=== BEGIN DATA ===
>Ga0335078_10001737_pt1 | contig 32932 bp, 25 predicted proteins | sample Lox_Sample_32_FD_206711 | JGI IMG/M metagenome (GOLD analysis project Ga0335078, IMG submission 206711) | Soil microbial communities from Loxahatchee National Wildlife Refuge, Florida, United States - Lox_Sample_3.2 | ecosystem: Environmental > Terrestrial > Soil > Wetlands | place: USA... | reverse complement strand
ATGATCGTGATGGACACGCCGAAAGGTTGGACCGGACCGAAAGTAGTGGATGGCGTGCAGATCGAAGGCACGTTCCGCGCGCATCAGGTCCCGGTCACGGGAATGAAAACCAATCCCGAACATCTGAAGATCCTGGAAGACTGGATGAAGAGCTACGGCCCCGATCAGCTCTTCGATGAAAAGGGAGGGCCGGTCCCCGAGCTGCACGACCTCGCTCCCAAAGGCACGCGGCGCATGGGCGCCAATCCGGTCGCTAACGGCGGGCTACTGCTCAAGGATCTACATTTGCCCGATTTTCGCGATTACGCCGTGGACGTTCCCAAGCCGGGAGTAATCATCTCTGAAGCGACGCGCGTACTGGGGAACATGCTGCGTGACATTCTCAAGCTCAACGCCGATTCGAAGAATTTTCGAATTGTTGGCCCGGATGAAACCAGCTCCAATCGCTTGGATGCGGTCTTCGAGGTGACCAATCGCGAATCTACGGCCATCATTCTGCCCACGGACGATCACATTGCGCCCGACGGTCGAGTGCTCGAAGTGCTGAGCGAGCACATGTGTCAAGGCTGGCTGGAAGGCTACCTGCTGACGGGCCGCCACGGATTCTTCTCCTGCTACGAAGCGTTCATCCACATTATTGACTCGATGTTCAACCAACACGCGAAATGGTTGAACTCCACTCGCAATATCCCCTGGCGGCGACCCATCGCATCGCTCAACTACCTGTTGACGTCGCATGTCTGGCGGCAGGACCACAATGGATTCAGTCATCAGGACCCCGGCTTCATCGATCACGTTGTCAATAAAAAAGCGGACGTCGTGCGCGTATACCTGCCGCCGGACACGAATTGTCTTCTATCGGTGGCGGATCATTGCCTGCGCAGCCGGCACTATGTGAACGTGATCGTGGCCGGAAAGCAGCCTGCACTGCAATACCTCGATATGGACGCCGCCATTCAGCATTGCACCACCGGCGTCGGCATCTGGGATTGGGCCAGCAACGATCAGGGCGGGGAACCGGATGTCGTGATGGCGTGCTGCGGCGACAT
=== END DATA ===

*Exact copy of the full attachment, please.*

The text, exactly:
>Ga0335078_10001737_pt1 | contig 32932 bp, 25 predicted proteins | sample Lox_Sample_32_FD_206711 | JGI IMG/M metagenome (GOLD analysis project Ga0335078, IMG submission 206711) | Soil microbial communities from Loxahatchee National Wildlife Refuge, Florida, United States - Lox_Sample_3.2 | ecosystem: Environmental > Terrestrial > Soil > Wetlands | place: USA... | reverse complement strand
ATGATCGTGATGGACACGCCGAAAGGTTGGACCGGACCGAAAGTAGTGGATGGCGTGCAGATCGAAGGCACGTTCCGCGCGCATCAGGTCCCGGTCACGGGAATGAAAACCAATCCCGAACATCTGAAGATCCTGGAAGACTGGATGAAGAGCTACGGCCCCGATCAGCTCTTCGATGAAAAGGGAGGGCCGGTCCCCGAGCTGCACGACCTCGCTCCCAAAGGCACGCGGCGCATGGGCGCCAATCCGGTCGCTAACGGCGGGCTACTGCTCAAGGATCTACATTTGCCCGATTTTCGCGATTACGCCGTGGACGTTCCCAAGCCGGGAGTAATCATCTCTGAAGCGACGCGCGTACTGGGGAACATGCTGCGTGACATTCTCAAGCTCAACGCCGATTCGAAGAATTTTCGAATTGTTGGCCCGGATGAAACCAGCTCCAATCGCTTGGATGCGGTCTTCGAGGTGACCAATCGCGAATCTACGGCCATCATTCTGCCCACGGACGATCACATTGCGCCCGACGGTCGAGTGCTCGAAGTGCTGAGCGAGCACATGTGTCAAGGCTGGCTGGAAGGCTACCTGCTGACGGGCCGCCACGGATTCTTCTCCTGCTACGAAGCGTTCATCCACATTATTGACTCGATGTTCAACCAACACGCGAAATGGTTGAACTCCACTCGCAATATCCCCTGGCGGCGACCCATCGCATCGCTCAACTACCTGTTGACGTCGCATGTCTGGCGGCAGGACCACAATGGATTCAGTCATCAGGACCCCGGCTTCATCGATCACGTTGTCAATAAAAAAGCGGACGTCGTGCGCGTATACCTGCCGCCGGACACGAATTGTCTTCTATCGGTGGCGGATCATTGCCTGCGCAGCCGGCACTATGTGAACGTGATCGTGGCCGGAAAGCAGCCTGCACTGCAATACCTCGATATGGACGCCGCCATTCAGCATTGCACCACCGGCGTCGGCATCTGGGATTGGGCCAGCAACGATCAGGGCGGGGAACCGGATGTCGTGATGGCGTGCTGCGGCGACAT